There is also the world of belief—Seth’s line—the redeemed family of God, of which we believe we are a part. Purchased by the blood of Jesus Christ, we’ve been made the objects of his grace through faith. And, as the redeemed of the Lord, we’ve preached the Word, administered the sacraments, engaged in church discipline, and performed the work of evangelism and missions. Singing “Faith of Our Fathers” we’ve fought for truth against heresy. We’ve struggled to preserve ourselves from worldliness. We’ve put forth every effort to resist the forces of secularism.

Do I criticize this? Of course not. I thank God for those who fought in the past. T join those who are willing to fight now and in the future.

But in all this we have failed to ask the questions: “REDEEMED FOR WHAT” “DOCTRINAL PURITY FOR WHAT?” “AN ORTHODOX CHURCH FOR WHAT?” And, ignoring the fact that we have been redeemed unto the fulfillment of our cultural mandate in the world, with the exception of Christian education and a few timid exercises in other areas, we have left the creation of our God to the apostate mind and the Devil. This is not to say that we have done nothing with or in God’s creation. But too often we’ve done it in the spirit of the Christian cobbler who was asked, “Sir, what is your vocation?” He answered, “I’m a soul winner.” “Why then do you cobble shoes?” “Just to pay expenses,” was his response. But, in spite of the fact that this attitude is often commended among us, it is neither sufficient, nor is it biblical. It fails to recognize that the fruit of the Christian’s labor—be it a well cobbled shoe or an ear of corn—is to be presented, in itself, as an offering of worship to God.

And do you realize what is happening because of our failure to ask and answer the question: REDEEMED FOR WHAT?

We are now confronted with a generation which takes a different attitude toward what Cain’s line is doing. They have accepted its art and sung its music. They have been driven by its politics and made dependent upon its economics. They have been formed by its literature and bombarded by its film productions. They have acquiesced to its philosophy of law and been absorbed into its labor unions. And, as a result, they are not so concerned about the pure preaching of the Word, the proper administration of the sacraments, and the faithful exercise of Christian discipline. They are not so sure that the Gospel of Jesus Christ is the only answer to the problems tearing at men. They are not convinced that sexual activity outside the bond of marriage is sin. They seriously wonder if God did create this world. And they see no reason why everyone should not be saved—if there is such a thing as salvation or sin to be saved from.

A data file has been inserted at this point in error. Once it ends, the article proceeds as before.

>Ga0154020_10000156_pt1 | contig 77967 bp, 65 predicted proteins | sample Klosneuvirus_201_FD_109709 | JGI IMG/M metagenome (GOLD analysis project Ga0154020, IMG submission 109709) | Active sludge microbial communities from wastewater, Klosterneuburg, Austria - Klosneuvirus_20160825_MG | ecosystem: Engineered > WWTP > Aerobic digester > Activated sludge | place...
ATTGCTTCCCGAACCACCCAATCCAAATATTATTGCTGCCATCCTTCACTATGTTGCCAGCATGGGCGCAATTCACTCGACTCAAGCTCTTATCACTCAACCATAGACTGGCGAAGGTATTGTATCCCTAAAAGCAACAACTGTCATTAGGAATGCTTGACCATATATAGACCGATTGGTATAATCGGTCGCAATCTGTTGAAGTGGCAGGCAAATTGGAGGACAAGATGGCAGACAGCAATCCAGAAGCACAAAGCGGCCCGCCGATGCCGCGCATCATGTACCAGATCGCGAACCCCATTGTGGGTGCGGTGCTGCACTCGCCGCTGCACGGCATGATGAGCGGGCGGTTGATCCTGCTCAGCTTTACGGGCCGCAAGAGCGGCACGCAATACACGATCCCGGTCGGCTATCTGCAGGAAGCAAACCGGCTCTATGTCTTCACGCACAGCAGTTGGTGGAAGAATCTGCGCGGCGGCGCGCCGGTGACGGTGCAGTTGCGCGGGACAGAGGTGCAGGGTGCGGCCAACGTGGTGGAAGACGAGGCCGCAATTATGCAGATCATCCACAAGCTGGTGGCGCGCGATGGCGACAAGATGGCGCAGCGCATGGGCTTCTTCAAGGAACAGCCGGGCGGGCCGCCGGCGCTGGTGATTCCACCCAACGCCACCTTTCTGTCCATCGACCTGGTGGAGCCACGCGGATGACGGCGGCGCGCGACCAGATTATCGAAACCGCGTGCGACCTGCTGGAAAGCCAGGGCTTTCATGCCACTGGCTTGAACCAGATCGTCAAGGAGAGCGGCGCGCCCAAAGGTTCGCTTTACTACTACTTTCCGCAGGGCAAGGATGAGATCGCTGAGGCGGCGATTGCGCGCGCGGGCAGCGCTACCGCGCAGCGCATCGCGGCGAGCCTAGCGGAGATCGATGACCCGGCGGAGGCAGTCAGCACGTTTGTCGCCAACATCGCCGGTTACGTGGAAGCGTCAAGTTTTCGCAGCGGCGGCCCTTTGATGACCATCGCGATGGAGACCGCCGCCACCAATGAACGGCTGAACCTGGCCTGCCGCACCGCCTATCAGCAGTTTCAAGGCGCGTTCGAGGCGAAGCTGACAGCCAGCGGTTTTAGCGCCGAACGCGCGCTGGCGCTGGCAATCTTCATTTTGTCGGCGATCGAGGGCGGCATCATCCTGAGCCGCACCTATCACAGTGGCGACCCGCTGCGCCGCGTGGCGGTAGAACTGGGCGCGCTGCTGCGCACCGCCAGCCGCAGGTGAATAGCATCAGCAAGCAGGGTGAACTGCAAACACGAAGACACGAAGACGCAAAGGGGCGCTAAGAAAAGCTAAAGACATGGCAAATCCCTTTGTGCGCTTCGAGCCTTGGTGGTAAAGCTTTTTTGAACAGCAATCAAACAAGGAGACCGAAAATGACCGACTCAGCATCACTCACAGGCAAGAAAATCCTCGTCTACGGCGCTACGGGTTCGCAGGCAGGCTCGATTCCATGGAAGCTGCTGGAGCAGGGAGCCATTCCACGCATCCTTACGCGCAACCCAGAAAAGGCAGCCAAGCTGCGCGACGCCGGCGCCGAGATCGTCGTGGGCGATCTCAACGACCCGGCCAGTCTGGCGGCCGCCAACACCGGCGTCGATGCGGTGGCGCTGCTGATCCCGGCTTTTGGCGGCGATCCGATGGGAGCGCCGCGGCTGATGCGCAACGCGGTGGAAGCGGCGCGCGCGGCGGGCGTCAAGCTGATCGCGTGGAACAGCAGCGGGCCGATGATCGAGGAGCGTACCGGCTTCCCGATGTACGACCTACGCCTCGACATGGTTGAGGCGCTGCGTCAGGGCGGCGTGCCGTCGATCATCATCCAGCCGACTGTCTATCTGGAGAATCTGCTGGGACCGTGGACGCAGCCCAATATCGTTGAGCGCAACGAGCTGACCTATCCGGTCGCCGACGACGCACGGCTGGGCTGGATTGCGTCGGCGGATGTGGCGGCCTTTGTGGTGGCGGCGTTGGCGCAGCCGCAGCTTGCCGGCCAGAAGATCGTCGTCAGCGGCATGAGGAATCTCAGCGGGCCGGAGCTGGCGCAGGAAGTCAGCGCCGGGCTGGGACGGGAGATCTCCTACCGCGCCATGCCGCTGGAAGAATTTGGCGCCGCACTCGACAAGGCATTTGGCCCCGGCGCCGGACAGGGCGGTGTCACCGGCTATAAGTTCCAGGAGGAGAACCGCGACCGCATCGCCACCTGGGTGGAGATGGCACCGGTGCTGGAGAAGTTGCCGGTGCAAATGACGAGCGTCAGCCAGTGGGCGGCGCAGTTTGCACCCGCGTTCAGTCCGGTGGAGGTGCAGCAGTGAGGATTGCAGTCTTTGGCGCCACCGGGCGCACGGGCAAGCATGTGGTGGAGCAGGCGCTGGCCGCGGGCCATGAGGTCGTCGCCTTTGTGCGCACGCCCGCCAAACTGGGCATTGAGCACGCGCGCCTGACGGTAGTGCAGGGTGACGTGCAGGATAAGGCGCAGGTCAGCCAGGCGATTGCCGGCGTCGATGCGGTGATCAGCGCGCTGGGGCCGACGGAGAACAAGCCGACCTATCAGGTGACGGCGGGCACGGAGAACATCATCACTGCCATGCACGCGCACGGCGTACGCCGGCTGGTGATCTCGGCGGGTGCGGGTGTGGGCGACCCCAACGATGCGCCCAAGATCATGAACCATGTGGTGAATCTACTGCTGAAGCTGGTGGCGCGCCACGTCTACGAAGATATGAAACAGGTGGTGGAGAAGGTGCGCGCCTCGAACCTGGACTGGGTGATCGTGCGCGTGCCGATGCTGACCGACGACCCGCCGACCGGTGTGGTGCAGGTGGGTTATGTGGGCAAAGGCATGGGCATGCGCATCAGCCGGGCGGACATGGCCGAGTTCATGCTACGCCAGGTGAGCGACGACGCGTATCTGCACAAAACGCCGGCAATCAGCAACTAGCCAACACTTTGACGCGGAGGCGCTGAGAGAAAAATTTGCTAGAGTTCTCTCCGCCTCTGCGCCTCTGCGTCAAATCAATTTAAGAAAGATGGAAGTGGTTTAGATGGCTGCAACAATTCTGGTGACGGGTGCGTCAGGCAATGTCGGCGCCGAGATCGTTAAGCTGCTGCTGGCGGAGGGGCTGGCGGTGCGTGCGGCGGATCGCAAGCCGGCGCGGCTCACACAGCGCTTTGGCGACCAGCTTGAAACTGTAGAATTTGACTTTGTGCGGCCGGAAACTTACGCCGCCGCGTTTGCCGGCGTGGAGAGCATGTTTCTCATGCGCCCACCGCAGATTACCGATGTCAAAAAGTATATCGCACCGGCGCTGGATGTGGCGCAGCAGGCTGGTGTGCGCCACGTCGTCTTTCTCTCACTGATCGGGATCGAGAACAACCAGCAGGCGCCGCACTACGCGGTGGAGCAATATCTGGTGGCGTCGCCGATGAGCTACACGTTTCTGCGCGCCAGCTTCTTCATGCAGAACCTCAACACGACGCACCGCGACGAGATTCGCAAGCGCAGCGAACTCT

The sons of God are looking to the daughters of men! They think them fair! They see no reason why they should not take them wives of all that they choose. Shall we remind them that they are redeemed? Of course. But do not be surprised if they ask, “REDEEMED FOR WHAT?”

YES, REDEEMED FOR WHAT? From the Scripture we know the answer and we have known it for a long time. Years ago Dr. Abraham Kuyper wrote: